I am slowly starting to ease into eating more fermented foods. I have a lifelong history of acute eating disorders that have caused some pretty intense damage to my body, especially my distressed digestive tract. I am a firm and faithful believer in the power of healing naturally with whole foods and know how beneficial fermented foods are to the digestive system. I recently discovered Ozuke’s sensational line of raw organic krauts at a local natural market. There were quite a few raw kraut brands to choose from but Ozuke’s really caught my attention so I went with my gut feeling and decided to give it a try. One of the first things I noticed was the amazing aroma that scented my car as I drove home. The krauts are freshly packed in air tight glass jars but the smells still seem to seep through. This made me eagerly enthusiastic to get home and dive in! The bottle will caution you to open carefully as natural explosion can happen. Do not let this scare you. You know the feeling when you pop open a bottle of bubbly on a special occasion and suds soar? Most people find this exciting as they cheerfully celebrate while they pop the top resulting in a fizzy frenzy. My reaction to opening my first jar of Ozuke beet, kale and dulse kraut was exactly this and so much more! To my surprise about 1 inch of shredded beets emerged from the top of the jar almost like it was sprouting up to shout “let’s get this party started!” Too anxious to wait, I quickly wiped up the beautiful beet splatter paint (hey, we all need some color in our lives!) and determinedly dove into deliciousness. I’m blushing to admit but I did not want to put the jar down. I was clinging to it like Winnie the Pooh to his honey pots! Everything became euphoric! The combination of sweet, salty, savory and slightly sour/tart raw-kraut-rocked my world like I was in some kind of sauerkraut sacred space with a note on the door that said, “Please do not disturb. I am in sauerkraut Heaven right now!” I say this with sincere seriousness. Nowadays I prefer to make all my own food, including homemade organic krauts, but Ozuke’s products are my new exception and obsession. I am currently hooked on their beet, dulse & kale kraut which I love using to make a dreamy & creamy fermented raw soup with 3 simple ingredients: Ozuke’s beet kraut, ripe avocado and Thai young coconut water – pureed into pure beet bliss! I am on a mission to try different krauts and start a staple stockpile of their fabulous fermented foods in my fridge! I feel it deep in my heart to share this testimonial because the outstanding owners at Ozuke are not just changing the food industry by promoting real, raw and healing foods but also changing the lives and health of others. I encourage others to embrace, enjoy and experience the nutritional cathartic healing benefits live fermented foods offer. Your health is worth it and you deserve it. Ozuke’s products are the perfect way to get your fermented food fix! You will feel the love, passion and positive energy they hand pack into every blessed jar. I cannot thank you enough Ozuke, God bless! Johnny Righini aka Mr. Sauerkraut Sassypants with his favorite Ozuke beet kraut!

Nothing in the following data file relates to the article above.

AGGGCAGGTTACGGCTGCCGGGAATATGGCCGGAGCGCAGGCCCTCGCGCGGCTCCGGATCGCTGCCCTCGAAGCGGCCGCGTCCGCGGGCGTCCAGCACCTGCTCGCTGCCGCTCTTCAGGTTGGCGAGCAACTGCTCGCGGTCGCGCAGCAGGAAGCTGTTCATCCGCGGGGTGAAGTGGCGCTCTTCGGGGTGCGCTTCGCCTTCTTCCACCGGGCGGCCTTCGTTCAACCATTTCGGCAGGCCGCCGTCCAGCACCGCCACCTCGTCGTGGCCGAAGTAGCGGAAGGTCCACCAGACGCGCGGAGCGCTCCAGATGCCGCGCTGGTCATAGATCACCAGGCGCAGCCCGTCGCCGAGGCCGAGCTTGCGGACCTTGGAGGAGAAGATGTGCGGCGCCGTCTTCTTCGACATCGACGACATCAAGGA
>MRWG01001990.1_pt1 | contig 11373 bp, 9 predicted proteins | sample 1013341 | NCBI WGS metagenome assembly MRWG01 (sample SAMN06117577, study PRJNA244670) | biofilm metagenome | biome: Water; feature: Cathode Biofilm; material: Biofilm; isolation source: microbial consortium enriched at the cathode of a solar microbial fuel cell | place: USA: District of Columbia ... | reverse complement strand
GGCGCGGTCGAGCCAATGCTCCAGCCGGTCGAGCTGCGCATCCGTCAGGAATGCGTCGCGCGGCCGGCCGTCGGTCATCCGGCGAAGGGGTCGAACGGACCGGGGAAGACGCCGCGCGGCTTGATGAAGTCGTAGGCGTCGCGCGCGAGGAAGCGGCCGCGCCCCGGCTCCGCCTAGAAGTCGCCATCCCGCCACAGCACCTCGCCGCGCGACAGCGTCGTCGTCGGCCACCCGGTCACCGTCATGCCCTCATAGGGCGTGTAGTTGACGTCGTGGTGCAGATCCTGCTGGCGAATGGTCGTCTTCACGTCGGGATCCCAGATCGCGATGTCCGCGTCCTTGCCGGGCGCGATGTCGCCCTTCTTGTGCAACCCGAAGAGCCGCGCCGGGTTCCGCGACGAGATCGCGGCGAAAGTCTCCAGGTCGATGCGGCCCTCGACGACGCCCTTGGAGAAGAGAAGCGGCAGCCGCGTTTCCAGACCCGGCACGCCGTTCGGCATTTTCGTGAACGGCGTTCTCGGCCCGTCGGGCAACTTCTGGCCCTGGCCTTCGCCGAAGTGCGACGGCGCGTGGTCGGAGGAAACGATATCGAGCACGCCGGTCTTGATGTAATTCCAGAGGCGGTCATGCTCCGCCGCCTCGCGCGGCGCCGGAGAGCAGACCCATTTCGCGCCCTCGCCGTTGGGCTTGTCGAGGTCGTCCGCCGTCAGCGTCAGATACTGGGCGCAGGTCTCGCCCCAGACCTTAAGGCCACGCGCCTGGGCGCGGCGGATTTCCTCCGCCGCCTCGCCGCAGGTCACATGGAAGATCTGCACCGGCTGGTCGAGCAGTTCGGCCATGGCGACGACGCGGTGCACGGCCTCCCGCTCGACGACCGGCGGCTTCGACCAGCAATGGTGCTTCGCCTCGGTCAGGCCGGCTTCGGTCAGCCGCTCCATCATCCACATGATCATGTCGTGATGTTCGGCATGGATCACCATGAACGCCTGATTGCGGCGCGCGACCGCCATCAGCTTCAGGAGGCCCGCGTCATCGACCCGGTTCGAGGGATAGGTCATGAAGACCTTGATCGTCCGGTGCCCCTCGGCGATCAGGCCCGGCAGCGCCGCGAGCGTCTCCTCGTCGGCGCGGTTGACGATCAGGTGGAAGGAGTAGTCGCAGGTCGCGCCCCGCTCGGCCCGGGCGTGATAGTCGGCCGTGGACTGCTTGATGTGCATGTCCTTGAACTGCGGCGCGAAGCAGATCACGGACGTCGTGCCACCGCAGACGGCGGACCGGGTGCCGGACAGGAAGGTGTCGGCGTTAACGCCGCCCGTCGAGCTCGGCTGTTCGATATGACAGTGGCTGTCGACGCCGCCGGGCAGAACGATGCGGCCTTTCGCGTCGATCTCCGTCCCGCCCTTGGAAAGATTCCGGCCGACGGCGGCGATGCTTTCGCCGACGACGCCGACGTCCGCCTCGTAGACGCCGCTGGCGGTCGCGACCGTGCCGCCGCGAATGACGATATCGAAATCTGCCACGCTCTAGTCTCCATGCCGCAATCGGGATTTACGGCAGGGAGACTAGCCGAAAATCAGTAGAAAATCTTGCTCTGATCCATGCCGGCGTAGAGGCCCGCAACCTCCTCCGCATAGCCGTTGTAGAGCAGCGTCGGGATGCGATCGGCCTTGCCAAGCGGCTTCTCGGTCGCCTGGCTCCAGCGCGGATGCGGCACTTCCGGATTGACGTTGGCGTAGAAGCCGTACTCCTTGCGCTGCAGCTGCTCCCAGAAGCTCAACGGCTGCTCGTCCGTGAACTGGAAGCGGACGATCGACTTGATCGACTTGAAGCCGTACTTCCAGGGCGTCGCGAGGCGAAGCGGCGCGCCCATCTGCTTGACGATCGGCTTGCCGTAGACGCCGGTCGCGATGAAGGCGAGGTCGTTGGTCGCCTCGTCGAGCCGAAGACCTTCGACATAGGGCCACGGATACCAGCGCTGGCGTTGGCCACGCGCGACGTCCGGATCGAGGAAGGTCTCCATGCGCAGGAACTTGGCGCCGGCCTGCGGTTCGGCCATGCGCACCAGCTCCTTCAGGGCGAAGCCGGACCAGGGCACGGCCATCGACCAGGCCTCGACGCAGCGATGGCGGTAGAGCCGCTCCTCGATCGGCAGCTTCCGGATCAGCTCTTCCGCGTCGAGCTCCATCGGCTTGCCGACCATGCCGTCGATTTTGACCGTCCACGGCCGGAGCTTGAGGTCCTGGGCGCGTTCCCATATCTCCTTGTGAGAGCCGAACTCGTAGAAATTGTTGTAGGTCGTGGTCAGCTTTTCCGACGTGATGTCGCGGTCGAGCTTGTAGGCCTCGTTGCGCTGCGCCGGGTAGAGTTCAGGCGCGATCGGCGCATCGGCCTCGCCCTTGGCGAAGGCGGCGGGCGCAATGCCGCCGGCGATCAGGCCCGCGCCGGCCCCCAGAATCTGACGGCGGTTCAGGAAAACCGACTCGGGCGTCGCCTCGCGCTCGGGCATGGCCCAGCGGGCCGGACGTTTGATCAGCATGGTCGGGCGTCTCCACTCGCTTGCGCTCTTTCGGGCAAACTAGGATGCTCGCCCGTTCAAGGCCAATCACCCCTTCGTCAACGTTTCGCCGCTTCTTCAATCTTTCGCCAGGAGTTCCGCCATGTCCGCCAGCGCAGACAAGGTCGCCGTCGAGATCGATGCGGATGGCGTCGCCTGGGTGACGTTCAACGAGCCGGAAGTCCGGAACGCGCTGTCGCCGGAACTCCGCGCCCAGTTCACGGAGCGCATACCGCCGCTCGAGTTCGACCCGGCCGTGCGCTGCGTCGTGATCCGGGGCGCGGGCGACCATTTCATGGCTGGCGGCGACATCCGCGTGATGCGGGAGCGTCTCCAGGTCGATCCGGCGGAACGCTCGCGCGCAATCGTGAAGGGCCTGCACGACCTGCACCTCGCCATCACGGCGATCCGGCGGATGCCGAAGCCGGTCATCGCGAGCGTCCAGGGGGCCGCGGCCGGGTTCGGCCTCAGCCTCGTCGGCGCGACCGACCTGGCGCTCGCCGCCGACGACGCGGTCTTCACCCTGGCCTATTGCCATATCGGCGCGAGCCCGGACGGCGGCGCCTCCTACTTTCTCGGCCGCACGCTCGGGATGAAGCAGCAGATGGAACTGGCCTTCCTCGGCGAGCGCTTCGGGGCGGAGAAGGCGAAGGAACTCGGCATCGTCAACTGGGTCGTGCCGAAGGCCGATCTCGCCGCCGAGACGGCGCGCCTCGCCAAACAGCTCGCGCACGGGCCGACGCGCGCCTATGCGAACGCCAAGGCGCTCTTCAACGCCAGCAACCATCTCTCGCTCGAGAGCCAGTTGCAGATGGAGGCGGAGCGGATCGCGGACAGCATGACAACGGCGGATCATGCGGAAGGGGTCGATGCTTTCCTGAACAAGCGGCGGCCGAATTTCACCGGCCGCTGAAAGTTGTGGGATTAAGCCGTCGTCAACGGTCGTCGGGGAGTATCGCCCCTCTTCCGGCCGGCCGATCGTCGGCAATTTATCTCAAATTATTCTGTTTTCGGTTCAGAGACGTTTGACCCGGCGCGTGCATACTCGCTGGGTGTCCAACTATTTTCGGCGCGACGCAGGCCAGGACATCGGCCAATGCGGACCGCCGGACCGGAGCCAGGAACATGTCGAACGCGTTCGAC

Thank you Johnny for taking the time out to share your story and fizz like your favorite beets with such healthy enthusiasm. xo
As falls hits, the energy at my house begins to burst at the seams in anticipation of the holidays. It starts on Halloween, my boys get excited about running from house to house in costumes and collecting more candy than they will ever consume. Each year they try to finesse their trick or treating strategy by improving their running times. They start out sprinting, and by the end of the night they are dragging. The goal, of course, is to FILL their pillowcase with as much high fructose corn syrup as possible. When they were little, going to a handful of houses was adequate. Now, they can go for longer than an hour or two at full speed. It’s still not quite long enough to fill their pillowcases, but it’s plenty long enough to collect gobs of their favorite treats. They return home to sort, trade, and make plans for how each piece will be eaten and in what order. I wonder what is more fun? Trick or treating, or sorting and planning?When the weather is warmer, like during an Indian summer, Halloween is just that much more fun. It’s nice to be outside in the evening smelling and feeling fall. Is it the leaves turning shades of yellow, orange, red and brown that make the air smell like fall? Or is it the cooler night time temperatures? It’s probably both, and shorter daylight hours too. Either way, fall is a welcome respite from the long full days of summer. This pickled recipe of Mara’s feels like fall. She combines beautiful golden beets and creamy white cauliflower for a seasonal probiotic rich side dish. It is fall!As temperatures drop, heartier plants such as crucifers (cabbage, broccoli & cauliflower) and root vegetables begin to play a larger role in our daily diets. They take on richer, sweeter flavors because the sugars are more concentrated in the plants. This phenomenon has also been referred to as ‘Frost Kissed’. Plus the nutritional benefit of eating these brassica vegetables is enormous. As a group, these plants are high in vitamin C, vitamin K, folate, and choline. Folate is an essential mineral that supports healthy brain function and is important in the construction of cell membranes. Choline helps to reduce chronic inflammation and protects the liver. Eat your golds, and creamy whites! Here is Mara’s Golden pickled beets recipe.